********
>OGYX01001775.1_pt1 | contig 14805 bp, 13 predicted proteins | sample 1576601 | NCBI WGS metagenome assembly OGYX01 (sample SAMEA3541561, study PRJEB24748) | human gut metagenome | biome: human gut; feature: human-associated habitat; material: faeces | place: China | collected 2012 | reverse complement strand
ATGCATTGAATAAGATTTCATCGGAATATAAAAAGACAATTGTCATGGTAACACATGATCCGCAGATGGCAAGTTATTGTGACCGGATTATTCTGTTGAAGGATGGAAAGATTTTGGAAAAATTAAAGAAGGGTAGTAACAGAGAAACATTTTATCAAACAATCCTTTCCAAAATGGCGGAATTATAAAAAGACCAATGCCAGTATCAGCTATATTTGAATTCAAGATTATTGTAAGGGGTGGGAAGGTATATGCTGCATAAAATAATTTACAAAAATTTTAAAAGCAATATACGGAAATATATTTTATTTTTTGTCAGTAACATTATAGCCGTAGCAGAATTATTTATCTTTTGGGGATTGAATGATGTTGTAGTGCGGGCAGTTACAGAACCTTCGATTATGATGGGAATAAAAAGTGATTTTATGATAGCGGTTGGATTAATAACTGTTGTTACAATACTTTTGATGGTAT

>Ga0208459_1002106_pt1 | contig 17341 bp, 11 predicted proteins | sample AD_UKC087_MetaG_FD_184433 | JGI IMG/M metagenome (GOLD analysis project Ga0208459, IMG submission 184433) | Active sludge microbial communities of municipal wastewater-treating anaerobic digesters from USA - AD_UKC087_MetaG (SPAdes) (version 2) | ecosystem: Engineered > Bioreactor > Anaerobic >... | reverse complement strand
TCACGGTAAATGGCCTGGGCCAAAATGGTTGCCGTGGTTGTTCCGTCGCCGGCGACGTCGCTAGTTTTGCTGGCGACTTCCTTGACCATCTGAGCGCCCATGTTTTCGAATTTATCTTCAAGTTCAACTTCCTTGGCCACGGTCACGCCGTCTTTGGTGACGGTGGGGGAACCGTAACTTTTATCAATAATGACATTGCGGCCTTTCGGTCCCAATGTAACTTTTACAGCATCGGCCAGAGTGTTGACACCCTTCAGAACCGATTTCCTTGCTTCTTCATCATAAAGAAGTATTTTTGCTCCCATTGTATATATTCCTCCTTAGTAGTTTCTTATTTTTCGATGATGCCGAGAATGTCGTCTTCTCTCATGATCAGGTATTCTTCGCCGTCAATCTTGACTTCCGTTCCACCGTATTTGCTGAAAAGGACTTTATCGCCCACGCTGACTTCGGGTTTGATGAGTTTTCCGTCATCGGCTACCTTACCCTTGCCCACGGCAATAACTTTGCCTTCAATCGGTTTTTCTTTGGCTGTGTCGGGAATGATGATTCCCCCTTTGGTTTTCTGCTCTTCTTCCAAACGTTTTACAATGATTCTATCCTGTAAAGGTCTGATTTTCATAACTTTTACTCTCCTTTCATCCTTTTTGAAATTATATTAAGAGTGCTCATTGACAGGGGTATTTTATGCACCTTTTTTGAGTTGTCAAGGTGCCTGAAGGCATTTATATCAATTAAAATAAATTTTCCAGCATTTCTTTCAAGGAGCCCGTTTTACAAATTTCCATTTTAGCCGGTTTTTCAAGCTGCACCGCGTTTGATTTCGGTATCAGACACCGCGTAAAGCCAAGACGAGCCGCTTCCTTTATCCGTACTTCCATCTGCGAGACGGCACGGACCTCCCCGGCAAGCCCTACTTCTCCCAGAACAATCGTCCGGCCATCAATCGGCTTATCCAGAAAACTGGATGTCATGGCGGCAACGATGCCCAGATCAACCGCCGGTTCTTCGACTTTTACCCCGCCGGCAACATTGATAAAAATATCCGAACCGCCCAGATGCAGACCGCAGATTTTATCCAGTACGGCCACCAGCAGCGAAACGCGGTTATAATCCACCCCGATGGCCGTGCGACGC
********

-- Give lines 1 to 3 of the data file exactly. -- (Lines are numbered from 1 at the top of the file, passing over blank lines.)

>OGYX01001775.1_pt1 | contig 14805 bp, 13 predicted proteins | sample 1576601 | NCBI WGS metagenome assembly OGYX01 (sample SAMEA3541561, study PRJEB24748) | human gut metagenome | biome: human gut; feature: human-associated habitat; material: faeces | place: China | collected 2012 | reverse complement strand
ATGCATTGAATAAGATTTCATCGGAATATAAAAAGACAATTGTCATGGTAACACATGATCCGCAGATGGCAAGTTATTGTGACCGGATTATTCTGTTGAAGGATGGAAAGATTTTGGAAAAATTAAAGAAGGGTAGTAACAGAGAAACATTTTATCAAACAATCCTTTCCAAAATGGCGGAATTATAAAAAGACCAATGCCAGTATCAGCTATATTTGAATTCAAGATTATTGTAAGGGGTGGGAAGGTATATGCTGCATAAAATAATTTACAAAAATTTTAAAAGCAATATACGGAAATATATTTTATTTTTTGTCAGTAACATTATAGCCGTAGCAGAATTATTTATCTTTTGGGGATTGAATGATGTTGTAGTGCGGGCAGTTACAGAACCTTCGATTATGATGGGAATAAAAAGTGATTTTATGATAGCGGTTGGATTAATAACTGTTGTTACAATACTTTTGATGGTAT

>Ga0208459_1002106_pt1 | contig 17341 bp, 11 predicted proteins | sample AD_UKC087_MetaG_FD_184433 | JGI IMG/M metagenome (GOLD analysis project Ga0208459, IMG submission 184433) | Active sludge microbial communities of municipal wastewater-treating anaerobic digesters from USA - AD_UKC087_MetaG (SPAdes) (version 2) | ecosystem: Engineered > Bioreactor > Anaerobic >... | reverse complement strand